Formica V, Morelli C, Riondino S, Renzi N, Nitti D, Roselli M. Artificial intelligence for the study of colorectal cancer tissue slides. Artif Intell Gastroenterol 2020; 1(3): 51-59 [DOI: 10.35712/aig.v1.i3.51]
Corresponding Author of This Article
Vincenzo Formica, MD, PhD, Chief Doctor, Department of Systems Medicine, Medical Oncology Unit, Tor Vergata University Hospital, Viale Oxford 81, Rome 00133, Italy. email@example.com
Checklist of Responsibilities for the Scientific Editor of This Article
This article is an open-access article which was selected by an in-house editor and fully peer-reviewed by external reviewers. It is distributed in accordance with the Creative Commons Attribution Non Commercial (CC BY-NC 4.0) license, which permits others to distribute, remix, adapt, build upon this work non-commercially, and license their derivative works on different terms, provided the original work is properly cited and the use is non-commercial. See: http://creativecommons.org/licenses/by-nc/4.0/
Vincenzo Formica, Cristina Morelli, Silvia Riondino, Nicola Renzi, Daniele Nitti, Mario Roselli, Department of Systems Medicine, Medical Oncology Unit, Tor Vergata University Hospital, Rome 00133, Italy
Author contributions: Formica V, Morelli C, Riondino S and Roselli M designed the research study; Nitti D and Renzi N performed the research for retrieval of relevant articles; Formica V, Morelli C and Riondino S analyzed the articles and wrote the manuscript; All authors have read and approve the final manuscript.
Conflict-of-interest statement: None to declare.
Open-Access: This article is an open-access article that was selected by an in-house editor and fully peer-reviewed by external reviewers. It is distributed in accordance with the Creative Commons Attribution NonCommercial (CC BY-NC 4.0) license, which permits others to distribute, remix, adapt, build upon this work non-commercially, and license their derivative works on different terms, provided the original work is properly cited and the use is non-commercial. See: http://creativecommons.org/licenses/by-nc/4.0/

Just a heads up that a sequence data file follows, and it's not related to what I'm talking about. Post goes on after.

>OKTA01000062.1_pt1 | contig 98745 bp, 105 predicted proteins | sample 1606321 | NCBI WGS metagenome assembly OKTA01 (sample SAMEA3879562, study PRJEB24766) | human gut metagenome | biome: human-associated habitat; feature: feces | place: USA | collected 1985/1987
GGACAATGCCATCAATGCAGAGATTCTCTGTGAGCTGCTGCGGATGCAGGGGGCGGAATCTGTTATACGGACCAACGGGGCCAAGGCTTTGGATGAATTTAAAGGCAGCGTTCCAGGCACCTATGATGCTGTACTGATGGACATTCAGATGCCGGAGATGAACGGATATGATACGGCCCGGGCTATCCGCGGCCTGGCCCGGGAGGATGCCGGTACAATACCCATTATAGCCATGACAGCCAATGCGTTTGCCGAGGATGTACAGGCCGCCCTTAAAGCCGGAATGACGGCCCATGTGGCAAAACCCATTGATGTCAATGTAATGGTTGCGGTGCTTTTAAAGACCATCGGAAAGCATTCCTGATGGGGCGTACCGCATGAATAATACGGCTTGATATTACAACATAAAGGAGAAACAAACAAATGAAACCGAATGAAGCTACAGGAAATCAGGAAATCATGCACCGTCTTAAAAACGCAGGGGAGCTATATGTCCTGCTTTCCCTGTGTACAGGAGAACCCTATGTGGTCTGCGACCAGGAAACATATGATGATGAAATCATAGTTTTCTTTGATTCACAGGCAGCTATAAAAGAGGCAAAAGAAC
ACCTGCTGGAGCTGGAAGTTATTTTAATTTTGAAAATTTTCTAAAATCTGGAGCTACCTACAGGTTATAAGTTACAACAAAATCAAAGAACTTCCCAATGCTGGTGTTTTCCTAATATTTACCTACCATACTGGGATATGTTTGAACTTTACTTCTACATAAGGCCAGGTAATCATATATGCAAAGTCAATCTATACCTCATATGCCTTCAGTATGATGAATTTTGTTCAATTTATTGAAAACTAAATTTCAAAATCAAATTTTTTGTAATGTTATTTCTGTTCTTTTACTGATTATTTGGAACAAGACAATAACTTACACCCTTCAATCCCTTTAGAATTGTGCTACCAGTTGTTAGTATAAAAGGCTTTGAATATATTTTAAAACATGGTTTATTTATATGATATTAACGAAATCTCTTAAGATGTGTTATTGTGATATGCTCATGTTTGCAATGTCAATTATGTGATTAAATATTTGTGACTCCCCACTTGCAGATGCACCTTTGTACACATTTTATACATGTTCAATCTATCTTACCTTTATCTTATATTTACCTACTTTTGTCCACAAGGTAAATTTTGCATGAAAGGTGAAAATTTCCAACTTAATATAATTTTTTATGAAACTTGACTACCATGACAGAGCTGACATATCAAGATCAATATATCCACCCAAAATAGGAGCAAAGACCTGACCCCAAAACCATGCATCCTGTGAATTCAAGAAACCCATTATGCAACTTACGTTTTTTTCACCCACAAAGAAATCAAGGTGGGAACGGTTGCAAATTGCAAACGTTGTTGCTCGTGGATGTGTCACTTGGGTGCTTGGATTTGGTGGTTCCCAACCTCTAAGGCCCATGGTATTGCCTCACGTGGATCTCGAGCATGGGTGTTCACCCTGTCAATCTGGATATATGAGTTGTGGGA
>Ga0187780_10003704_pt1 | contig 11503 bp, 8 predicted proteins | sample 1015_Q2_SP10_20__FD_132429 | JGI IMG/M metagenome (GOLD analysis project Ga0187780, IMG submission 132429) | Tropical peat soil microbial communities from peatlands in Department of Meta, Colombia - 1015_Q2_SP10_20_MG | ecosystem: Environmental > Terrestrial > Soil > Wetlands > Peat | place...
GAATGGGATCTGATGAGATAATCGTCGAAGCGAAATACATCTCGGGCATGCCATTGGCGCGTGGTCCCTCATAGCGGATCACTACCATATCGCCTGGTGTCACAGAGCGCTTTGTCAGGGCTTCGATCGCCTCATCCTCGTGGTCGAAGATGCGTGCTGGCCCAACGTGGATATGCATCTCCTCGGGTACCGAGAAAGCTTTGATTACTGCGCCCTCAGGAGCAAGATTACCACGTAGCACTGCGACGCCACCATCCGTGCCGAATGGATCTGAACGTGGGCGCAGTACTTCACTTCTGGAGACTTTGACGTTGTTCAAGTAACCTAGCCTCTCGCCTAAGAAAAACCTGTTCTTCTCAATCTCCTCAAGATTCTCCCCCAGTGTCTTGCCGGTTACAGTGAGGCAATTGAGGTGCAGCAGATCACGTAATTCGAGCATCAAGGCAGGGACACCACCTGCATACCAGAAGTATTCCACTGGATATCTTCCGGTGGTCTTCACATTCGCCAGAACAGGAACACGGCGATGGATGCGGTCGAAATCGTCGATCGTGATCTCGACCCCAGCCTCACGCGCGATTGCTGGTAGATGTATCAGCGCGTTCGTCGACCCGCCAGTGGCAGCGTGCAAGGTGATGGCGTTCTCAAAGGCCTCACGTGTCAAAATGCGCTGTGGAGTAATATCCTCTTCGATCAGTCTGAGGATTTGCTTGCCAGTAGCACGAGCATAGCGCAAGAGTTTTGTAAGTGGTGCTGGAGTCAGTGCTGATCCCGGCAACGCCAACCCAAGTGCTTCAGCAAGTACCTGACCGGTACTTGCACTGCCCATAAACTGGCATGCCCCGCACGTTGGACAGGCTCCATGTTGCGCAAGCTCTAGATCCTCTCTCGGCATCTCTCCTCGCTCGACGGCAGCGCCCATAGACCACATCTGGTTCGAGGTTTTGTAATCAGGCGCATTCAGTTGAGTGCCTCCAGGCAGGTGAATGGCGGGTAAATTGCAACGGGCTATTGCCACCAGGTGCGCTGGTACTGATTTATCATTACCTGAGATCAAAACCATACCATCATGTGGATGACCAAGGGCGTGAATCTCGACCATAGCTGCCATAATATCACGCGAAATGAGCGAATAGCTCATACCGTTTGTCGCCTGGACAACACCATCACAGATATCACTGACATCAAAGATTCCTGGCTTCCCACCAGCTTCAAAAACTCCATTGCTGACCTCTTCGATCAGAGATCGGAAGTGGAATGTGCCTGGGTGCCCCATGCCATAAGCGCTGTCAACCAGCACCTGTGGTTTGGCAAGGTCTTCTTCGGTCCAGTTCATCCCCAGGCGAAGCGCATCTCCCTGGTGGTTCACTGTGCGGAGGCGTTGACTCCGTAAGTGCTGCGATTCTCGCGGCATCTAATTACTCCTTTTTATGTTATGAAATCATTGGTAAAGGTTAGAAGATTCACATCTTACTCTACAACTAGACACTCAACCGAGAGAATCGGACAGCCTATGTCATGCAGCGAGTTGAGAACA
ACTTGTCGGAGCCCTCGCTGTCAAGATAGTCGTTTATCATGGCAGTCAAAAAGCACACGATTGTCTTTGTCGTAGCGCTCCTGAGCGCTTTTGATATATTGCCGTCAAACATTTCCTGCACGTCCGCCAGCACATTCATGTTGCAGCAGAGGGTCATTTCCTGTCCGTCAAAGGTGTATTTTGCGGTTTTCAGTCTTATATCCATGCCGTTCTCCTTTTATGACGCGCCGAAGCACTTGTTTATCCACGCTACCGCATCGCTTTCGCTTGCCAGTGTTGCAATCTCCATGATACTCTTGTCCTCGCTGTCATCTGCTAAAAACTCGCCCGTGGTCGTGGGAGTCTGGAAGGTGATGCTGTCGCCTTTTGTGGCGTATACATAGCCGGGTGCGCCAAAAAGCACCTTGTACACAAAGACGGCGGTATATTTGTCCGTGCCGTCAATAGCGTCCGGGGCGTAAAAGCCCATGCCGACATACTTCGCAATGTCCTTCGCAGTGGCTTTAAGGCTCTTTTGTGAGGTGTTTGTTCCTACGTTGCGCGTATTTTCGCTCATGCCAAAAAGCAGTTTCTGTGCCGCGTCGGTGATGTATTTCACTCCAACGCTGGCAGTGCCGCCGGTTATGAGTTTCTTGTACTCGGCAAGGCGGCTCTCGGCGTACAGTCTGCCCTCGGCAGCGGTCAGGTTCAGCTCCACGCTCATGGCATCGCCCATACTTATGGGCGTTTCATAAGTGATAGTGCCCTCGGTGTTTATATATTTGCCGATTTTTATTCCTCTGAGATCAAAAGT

Corresponding author: Vincenzo Formica, MD, PhD, Chief Doctor, Department of Systems Medicine, Medical Oncology Unit, Tor Vergata University Hospital, Viale Oxford 81, Rome 00133, Italy. firstname.lastname@example.org
Received: June 29, 2020 Peer-review started: June 29, 2020 First decision: July 28, 2020 Revised: September 25, 2020 Accepted: September 27, 2020 Article in press: September 27, 2020 Published online: September 28, 2020
Artificial intelligence (AI) is gaining incredible momentum as a companion diagnostic in a number of fields in oncology. In the present mini-review, we summarize the main uses and findings of AI applied to the analysis of digital histopathological images of slides from colorectal cancer (CRC) patients. Machine learning tools have been developed to automatically and objectively recognize specific CRC subtypes, such as those with microsatellite instability and high lymphocyte infiltration that would optimally respond to specific therapies. Also, AI-based classification in distinct prognostic groups with no studies of the basic biological features of the tumor have been attempted in a methodological approach that we called “biology-agnostic”.